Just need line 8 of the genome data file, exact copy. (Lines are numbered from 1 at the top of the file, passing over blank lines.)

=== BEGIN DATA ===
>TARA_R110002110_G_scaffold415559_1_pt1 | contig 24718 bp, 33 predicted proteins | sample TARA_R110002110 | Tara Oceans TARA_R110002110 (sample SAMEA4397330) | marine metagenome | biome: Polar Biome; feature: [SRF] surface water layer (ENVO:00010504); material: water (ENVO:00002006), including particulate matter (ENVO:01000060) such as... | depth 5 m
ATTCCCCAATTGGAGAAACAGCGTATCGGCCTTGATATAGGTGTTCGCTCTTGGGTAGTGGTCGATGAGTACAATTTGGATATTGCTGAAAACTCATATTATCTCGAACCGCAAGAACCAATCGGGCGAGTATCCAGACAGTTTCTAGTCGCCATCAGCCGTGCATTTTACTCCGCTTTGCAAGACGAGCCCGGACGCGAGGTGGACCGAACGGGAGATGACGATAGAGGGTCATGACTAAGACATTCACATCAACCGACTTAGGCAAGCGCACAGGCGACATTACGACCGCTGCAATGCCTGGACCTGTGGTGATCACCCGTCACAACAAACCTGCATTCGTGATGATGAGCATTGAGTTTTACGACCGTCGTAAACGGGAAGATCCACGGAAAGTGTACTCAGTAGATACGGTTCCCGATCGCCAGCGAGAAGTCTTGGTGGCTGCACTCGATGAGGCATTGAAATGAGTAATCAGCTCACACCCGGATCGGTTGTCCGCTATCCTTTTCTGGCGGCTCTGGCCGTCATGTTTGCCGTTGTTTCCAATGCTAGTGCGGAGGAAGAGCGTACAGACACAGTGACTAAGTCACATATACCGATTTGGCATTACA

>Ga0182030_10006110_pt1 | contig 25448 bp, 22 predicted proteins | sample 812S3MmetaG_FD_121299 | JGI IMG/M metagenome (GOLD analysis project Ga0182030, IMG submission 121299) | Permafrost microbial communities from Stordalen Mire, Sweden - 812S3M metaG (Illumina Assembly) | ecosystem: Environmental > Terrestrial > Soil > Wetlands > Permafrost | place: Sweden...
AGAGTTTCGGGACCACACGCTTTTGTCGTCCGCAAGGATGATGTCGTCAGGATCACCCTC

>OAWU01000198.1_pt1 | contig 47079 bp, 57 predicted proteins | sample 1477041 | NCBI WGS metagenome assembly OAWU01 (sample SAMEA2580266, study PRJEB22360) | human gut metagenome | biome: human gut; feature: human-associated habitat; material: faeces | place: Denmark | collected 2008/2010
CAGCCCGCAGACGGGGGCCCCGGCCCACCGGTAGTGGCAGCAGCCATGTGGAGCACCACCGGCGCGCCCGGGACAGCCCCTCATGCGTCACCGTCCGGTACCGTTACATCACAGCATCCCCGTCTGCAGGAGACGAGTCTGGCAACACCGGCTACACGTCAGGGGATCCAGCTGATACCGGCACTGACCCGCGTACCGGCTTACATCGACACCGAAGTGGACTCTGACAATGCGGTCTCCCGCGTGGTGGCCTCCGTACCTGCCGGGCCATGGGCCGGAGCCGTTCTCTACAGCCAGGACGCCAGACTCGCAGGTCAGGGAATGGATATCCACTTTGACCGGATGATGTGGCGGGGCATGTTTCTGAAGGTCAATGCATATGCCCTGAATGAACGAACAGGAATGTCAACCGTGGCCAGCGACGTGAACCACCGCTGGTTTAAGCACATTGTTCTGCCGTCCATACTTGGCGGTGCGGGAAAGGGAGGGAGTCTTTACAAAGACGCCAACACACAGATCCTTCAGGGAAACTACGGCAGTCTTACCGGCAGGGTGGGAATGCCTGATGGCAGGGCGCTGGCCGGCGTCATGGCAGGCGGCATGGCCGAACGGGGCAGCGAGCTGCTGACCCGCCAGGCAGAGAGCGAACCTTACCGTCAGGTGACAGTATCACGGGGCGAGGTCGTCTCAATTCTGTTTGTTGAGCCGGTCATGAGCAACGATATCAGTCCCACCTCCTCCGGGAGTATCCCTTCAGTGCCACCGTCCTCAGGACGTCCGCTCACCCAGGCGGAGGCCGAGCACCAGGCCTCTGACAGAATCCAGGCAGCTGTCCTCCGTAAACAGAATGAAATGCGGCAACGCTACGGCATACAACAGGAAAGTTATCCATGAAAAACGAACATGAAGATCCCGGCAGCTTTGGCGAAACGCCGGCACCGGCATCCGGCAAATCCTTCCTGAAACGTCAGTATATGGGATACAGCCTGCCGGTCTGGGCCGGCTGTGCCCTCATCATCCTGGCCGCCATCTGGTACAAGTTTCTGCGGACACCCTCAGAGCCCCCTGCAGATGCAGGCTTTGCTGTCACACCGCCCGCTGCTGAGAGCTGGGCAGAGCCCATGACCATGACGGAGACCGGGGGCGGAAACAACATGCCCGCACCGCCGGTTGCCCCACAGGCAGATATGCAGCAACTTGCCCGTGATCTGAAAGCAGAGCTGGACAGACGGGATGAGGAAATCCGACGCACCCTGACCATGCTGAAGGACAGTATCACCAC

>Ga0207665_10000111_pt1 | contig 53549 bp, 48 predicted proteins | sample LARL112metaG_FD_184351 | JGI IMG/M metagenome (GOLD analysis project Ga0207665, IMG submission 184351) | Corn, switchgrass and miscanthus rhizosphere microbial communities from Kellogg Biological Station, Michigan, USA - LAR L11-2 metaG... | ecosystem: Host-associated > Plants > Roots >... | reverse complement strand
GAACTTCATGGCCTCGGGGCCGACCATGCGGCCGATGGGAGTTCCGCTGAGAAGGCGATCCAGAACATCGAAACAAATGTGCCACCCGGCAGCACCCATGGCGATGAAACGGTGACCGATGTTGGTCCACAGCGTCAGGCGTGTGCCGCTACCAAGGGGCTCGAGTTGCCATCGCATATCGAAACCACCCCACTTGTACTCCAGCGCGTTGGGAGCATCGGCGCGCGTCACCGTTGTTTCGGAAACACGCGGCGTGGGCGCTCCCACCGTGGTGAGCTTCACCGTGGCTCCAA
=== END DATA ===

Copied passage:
GAACTTCATGGCCTCGGGGCCGACCATGCGGCCGATGGGAGTTCCGCTGAGAAGGCGATCCAGAACATCGAAACAAATGTGCCACCCGGCAGCACCCATGGCGATGAAACGGTGACCGATGTTGGTCCACAGCGTCAGGCGTGTGCCGCTACCAAGGGGCTCGAGTTGCCATCGCATATCGAAACCACCCCACTTGTACTCCAGCGCGTTGGGAGCATCGGCGCGCGTCACCGTTGTTTCGGAAACACGCGGCGTGGGCGCTCCCACCGTGGTGAGCTTCACCGTGGCTCCAA